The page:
Liang-tseng Fan, Mahendra Moreshwar Gharpuray, Yong-Hyun Lee

3. Enzymatic Hydrolysis

Abstract
Enzymatic hydrolysis of cellulose accomplishes degradation of cellulose to glucose. This heterogeneous catalytic reaction is typically characterized by an insoluble reactant (cellulose) and a soluble catalyst (enzymes) [150]. The rate of this reaction is influenced by both structural features of cellulose and mode of enzyme action. Unfortunately, the enzymatic hydrolysis of native cellulose proceeds at an extremely low rate, and therefore, its pretreatment prior to hydrolysis is essential to enhance the rate of hydrolysis. This chapter elaborates on the nature of lignocellulosic structural resistance, properties and mode of enzyme action, different pretreatment methods, and a variety of kinetic models for enzymatic degradation.
Liang-tseng Fan, Mahendra Moreshwar Gharpuray, Yong-Hyun Lee

4. Acid Hydrolysis of Cellulose

Abstract
Cellulosic materials consist of three major components, namely, cellulose, hemicellulose, and lignin. The two modes of converting the carbohydrate components into their constituent sugars are enzymatic hydrolysis and acid hydrolysis. The former has been reviewed in the preceding chapter [38,39, 81 ]. The present chapter covers the latter with the focus on mechanism and kinetics of acid hydrolysis.
Liang-tseng Fan, Mahendra Moreshwar Gharpuray, Yong-Hyun Lee

5. Design and Economic Evaluation of Cellulose Hydrolysis Processes

Abstract
In this chapter, commercial hydrolysis processes for a variety of cellulosic materials are described; both enzymatically and acidically catalyzed processes are included. It appears, however, that the former remains largely at the conceptual or developmental stage; most of the commercial processes in operation, while rather limited in number, are said to belong to the latter. Nevertheless, the procedure for process economic evaluation and optimization of hydrolysis of cellulosic materials is illustrated with two examples from the former one utilizing relatively pure cellulose and the other lignocellulosic material as substrates, because of the future potential of the enzymatically catalyzed processes.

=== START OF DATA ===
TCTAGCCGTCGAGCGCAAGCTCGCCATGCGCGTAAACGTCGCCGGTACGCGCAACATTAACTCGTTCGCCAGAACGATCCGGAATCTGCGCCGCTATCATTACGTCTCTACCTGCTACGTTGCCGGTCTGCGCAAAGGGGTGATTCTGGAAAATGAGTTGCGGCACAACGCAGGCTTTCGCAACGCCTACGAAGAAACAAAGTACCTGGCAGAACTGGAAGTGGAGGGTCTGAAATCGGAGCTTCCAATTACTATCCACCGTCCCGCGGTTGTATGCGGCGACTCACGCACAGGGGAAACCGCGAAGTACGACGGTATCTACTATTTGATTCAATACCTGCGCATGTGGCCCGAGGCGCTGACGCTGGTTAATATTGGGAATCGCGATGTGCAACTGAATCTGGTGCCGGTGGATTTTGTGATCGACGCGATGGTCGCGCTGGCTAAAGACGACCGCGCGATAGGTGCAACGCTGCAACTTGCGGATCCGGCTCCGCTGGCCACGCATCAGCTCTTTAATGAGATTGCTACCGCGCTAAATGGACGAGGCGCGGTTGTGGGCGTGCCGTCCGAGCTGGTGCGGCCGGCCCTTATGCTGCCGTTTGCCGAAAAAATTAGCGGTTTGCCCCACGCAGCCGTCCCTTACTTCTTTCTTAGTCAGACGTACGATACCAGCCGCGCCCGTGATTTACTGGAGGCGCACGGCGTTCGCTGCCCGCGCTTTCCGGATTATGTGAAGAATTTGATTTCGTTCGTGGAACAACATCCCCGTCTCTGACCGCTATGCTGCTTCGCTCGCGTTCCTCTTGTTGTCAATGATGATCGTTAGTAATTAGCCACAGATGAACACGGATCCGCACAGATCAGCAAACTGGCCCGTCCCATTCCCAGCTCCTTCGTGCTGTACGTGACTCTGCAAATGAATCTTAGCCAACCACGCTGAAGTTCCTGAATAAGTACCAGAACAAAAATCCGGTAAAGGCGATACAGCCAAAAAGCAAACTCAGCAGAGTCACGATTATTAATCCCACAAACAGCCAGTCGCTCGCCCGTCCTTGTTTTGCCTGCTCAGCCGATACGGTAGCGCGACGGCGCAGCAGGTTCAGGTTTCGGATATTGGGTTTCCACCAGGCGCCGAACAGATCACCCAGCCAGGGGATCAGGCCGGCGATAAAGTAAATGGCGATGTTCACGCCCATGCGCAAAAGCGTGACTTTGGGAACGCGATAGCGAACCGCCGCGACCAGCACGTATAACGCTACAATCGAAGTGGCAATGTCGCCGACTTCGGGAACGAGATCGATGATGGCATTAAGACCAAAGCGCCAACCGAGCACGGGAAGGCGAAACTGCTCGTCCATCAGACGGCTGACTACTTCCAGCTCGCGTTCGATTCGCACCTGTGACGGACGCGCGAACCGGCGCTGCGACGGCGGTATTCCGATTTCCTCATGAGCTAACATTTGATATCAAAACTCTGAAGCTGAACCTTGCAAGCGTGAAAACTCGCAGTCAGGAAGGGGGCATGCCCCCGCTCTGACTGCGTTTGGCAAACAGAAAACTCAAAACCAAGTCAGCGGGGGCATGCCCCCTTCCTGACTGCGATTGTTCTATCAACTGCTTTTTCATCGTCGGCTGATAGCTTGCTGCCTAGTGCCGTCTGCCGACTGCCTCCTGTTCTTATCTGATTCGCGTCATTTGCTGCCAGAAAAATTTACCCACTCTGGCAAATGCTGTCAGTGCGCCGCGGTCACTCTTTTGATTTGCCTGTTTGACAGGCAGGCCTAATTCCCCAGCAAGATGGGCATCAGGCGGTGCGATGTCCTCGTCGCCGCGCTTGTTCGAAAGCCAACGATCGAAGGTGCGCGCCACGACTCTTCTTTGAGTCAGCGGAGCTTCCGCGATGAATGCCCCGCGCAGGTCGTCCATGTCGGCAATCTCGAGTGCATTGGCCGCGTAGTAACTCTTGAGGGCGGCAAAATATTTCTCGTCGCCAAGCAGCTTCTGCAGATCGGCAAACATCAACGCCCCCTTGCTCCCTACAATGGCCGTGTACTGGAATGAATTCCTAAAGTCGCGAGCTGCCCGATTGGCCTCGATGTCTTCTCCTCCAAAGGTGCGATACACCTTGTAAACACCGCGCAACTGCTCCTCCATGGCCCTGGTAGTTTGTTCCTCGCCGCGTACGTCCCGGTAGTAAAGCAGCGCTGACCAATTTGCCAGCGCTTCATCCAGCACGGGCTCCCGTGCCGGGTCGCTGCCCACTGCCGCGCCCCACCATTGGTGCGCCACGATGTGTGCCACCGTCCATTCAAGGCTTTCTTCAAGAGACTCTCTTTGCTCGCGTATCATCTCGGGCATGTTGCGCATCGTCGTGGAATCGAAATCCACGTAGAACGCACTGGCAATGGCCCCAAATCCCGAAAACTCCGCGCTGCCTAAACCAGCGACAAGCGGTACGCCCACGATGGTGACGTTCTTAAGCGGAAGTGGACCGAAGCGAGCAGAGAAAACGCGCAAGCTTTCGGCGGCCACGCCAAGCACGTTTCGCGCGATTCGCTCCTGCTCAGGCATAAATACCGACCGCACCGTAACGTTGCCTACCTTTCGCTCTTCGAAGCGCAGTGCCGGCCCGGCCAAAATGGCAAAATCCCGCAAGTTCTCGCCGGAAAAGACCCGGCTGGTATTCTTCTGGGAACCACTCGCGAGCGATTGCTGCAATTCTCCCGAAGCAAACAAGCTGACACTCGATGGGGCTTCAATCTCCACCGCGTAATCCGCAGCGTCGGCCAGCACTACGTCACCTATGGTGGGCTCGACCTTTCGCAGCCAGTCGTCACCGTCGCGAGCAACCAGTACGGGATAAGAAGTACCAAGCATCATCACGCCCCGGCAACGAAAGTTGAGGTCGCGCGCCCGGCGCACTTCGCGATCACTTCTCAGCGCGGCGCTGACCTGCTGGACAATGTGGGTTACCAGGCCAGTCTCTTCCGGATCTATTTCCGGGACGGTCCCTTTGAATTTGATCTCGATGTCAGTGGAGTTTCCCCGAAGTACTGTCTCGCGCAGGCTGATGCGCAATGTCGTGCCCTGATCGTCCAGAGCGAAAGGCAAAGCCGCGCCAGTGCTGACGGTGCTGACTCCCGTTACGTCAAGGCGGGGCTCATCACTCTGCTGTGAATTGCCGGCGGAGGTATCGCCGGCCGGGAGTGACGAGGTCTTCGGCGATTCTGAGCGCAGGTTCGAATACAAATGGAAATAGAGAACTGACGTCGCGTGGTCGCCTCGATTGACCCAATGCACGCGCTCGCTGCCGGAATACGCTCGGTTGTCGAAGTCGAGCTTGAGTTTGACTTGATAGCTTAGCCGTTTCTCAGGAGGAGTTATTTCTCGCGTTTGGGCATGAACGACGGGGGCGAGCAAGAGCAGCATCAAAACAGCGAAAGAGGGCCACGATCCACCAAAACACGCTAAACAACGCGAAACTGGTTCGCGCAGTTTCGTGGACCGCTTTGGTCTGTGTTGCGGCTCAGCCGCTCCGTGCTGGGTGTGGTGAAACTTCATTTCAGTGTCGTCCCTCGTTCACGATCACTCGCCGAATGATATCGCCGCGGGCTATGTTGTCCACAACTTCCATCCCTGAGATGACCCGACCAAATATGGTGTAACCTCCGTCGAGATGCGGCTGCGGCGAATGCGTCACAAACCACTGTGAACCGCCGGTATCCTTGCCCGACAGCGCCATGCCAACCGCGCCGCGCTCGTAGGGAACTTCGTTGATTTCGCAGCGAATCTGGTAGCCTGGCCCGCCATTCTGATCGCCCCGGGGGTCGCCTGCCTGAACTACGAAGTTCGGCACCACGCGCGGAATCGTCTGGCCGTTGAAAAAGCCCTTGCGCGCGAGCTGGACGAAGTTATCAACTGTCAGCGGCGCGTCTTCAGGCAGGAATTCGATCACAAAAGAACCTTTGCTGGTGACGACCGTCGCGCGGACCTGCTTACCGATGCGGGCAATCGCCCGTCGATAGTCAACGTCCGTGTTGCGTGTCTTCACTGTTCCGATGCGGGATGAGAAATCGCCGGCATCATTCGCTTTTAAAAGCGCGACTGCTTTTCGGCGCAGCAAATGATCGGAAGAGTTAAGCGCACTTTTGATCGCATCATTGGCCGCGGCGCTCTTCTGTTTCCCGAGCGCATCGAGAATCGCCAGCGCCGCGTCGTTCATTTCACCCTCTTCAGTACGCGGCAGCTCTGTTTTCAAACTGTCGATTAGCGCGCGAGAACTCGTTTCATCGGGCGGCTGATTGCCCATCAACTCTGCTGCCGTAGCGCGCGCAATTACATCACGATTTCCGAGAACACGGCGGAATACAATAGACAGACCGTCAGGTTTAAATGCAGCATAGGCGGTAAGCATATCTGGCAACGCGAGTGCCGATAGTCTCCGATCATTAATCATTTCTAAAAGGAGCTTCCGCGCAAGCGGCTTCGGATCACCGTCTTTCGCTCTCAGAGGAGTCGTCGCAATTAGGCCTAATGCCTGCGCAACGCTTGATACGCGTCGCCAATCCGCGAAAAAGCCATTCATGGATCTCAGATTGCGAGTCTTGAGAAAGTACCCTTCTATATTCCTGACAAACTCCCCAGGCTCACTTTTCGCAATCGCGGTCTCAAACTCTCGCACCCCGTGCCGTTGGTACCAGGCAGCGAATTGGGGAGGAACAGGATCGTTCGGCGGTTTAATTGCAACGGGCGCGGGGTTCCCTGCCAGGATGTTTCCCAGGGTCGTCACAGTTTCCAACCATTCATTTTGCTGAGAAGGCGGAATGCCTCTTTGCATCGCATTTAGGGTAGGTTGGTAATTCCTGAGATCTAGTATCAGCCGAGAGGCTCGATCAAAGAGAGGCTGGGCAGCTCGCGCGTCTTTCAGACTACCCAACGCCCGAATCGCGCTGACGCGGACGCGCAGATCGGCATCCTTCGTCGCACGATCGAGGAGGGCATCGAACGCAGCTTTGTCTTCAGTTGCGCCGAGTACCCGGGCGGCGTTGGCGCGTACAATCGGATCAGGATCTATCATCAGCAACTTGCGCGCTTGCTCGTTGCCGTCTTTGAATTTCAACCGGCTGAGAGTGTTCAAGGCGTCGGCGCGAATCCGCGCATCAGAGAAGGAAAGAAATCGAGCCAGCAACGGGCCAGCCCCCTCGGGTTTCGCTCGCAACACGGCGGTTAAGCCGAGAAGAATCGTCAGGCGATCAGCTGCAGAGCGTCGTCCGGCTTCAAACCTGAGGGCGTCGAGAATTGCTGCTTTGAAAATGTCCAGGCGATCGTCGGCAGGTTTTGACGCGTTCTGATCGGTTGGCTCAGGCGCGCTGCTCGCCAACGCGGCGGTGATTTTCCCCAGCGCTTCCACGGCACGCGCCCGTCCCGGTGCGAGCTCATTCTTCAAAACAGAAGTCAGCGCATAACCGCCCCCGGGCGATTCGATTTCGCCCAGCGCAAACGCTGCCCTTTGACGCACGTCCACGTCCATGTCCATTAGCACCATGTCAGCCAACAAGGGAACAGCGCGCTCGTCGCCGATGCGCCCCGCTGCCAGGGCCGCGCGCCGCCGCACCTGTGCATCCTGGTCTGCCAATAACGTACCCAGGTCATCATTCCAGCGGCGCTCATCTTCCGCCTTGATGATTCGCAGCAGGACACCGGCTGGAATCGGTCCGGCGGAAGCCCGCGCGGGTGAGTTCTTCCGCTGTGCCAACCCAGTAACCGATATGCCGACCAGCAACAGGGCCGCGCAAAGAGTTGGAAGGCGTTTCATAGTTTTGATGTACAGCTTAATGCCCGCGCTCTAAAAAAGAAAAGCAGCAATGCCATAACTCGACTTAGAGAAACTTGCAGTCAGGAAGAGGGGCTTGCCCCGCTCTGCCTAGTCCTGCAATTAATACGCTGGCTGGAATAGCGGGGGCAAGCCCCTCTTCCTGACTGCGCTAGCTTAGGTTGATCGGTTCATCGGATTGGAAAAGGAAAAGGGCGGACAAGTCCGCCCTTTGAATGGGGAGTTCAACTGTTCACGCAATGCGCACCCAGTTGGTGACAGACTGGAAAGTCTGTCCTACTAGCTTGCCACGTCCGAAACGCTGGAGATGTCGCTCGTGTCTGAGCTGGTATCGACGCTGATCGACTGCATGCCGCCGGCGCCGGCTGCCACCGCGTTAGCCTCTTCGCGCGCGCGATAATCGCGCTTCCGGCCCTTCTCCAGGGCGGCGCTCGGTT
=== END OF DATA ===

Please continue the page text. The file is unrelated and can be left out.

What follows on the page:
Liang-tseng Fan, Mahendra Moreshwar Gharpuray, Yong-Hyun Lee

6. Epilogue

Abstract
Numerous and complex factors need be taken into account in economically assessing processes for hydrolytic utilization of cellulose. Cellulose hydrolysis must compete with hydrolysis of starch from grain crops. While lignocellulosic residues are abundant, their distributions are diffused; the availability of commercially viable collection systems for them is limited. Of all crops, corn is a primary source of starch because its supply is ample, its cost is relatively low, and commerically viable systems are on hand for storing and transporting it over long distances. Cellulosic biomass, approximately at US $ 30 per dry ton currently, is far cheaper than corn approximately at US $ 100 per dry ton. Nevertheless, it is very difficult for most naturally occurring organisms to hydrolyze cellulose due to the inaccessible nature of cellulose crystallites. Consequently, a tradeoff exists between the low raw material cost and high investment cost for cellulose hydrolysis. To enhance hydrolyzability, a cellulosic biomass need be subjected to a variety of pretreat-ments; however, this increases the cost of processing.
Liang-tseng Fan, Mahendra Moreshwar Gharpuray, Yong-Hyun Lee

Backmatter